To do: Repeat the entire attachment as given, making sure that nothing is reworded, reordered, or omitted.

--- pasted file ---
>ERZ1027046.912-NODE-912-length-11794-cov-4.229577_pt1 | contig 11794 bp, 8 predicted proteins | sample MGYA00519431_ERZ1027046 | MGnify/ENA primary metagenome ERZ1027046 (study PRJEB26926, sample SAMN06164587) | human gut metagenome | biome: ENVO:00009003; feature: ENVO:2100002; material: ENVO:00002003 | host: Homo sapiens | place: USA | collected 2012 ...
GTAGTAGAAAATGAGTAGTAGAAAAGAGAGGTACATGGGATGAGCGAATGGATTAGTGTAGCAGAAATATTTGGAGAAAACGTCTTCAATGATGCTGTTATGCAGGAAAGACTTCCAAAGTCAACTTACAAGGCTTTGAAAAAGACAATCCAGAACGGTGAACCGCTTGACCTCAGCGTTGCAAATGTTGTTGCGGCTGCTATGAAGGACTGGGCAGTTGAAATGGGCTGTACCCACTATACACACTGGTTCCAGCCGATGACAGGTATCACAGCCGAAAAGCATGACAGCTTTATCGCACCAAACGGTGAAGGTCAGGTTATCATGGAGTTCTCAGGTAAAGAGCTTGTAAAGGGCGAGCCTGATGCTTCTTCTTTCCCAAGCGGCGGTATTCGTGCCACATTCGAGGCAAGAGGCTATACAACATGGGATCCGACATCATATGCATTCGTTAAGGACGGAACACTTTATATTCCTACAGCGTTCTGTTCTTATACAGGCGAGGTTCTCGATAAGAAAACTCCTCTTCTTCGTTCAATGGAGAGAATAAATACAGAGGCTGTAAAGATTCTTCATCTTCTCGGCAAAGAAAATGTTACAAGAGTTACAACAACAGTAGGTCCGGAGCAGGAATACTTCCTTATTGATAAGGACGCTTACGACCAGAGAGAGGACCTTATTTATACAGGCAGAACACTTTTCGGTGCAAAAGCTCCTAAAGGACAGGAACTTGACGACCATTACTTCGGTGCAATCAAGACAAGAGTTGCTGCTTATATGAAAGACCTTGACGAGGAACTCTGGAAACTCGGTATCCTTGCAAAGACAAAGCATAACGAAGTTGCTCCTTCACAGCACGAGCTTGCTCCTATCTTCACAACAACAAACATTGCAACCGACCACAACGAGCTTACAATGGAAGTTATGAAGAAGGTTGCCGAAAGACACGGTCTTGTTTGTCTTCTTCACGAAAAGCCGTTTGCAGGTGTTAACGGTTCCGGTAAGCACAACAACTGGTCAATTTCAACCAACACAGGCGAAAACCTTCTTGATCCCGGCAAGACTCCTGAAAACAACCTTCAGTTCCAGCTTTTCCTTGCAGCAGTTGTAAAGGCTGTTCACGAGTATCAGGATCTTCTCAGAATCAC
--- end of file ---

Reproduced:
>ERZ1027046.912-NODE-912-length-11794-cov-4.229577_pt1 | contig 11794 bp, 8 predicted proteins | sample MGYA00519431_ERZ1027046 | MGnify/ENA primary metagenome ERZ1027046 (study PRJEB26926, sample SAMN06164587) | human gut metagenome | biome: ENVO:00009003; feature: ENVO:2100002; material: ENVO:00002003 | host: Homo sapiens | place: USA | collected 2012 ...
GTAGTAGAAAATGAGTAGTAGAAAAGAGAGGTACATGGGATGAGCGAATGGATTAGTGTAGCAGAAATATTTGGAGAAAACGTCTTCAATGATGCTGTTATGCAGGAAAGACTTCCAAAGTCAACTTACAAGGCTTTGAAAAAGACAATCCAGAACGGTGAACCGCTTGACCTCAGCGTTGCAAATGTTGTTGCGGCTGCTATGAAGGACTGGGCAGTTGAAATGGGCTGTACCCACTATACACACTGGTTCCAGCCGATGACAGGTATCACAGCCGAAAAGCATGACAGCTTTATCGCACCAAACGGTGAAGGTCAGGTTATCATGGAGTTCTCAGGTAAAGAGCTTGTAAAGGGCGAGCCTGATGCTTCTTCTTTCCCAAGCGGCGGTATTCGTGCCACATTCGAGGCAAGAGGCTATACAACATGGGATCCGACATCATATGCATTCGTTAAGGACGGAACACTTTATATTCCTACAGCGTTCTGTTCTTATACAGGCGAGGTTCTCGATAAGAAAACTCCTCTTCTTCGTTCAATGGAGAGAATAAATACAGAGGCTGTAAAGATTCTTCATCTTCTCGGCAAAGAAAATGTTACAAGAGTTACAACAACAGTAGGTCCGGAGCAGGAATACTTCCTTATTGATAAGGACGCTTACGACCAGAGAGAGGACCTTATTTATACAGGCAGAACACTTTTCGGTGCAAAAGCTCCTAAAGGACAGGAACTTGACGACCATTACTTCGGTGCAATCAAGACAAGAGTTGCTGCTTATATGAAAGACCTTGACGAGGAACTCTGGAAACTCGGTATCCTTGCAAAGACAAAGCATAACGAAGTTGCTCCTTCACAGCACGAGCTTGCTCCTATCTTCACAACAACAAACATTGCAACCGACCACAACGAGCTTACAATGGAAGTTATGAAGAAGGTTGCCGAAAGACACGGTCTTGTTTGTCTTCTTCACGAAAAGCCGTTTGCAGGTGTTAACGGTTCCGGTAAGCACAACAACTGGTCAATTTCAACCAACACAGGCGAAAACCTTCTTGATCCCGGCAAGACTCCTGAAAACAACCTTCAGTTCCAGCTTTTCCTTGCAGCAGTTGTAAAGGCTGTTCACGAGTATCAGGATCTTCTCAGAATCAC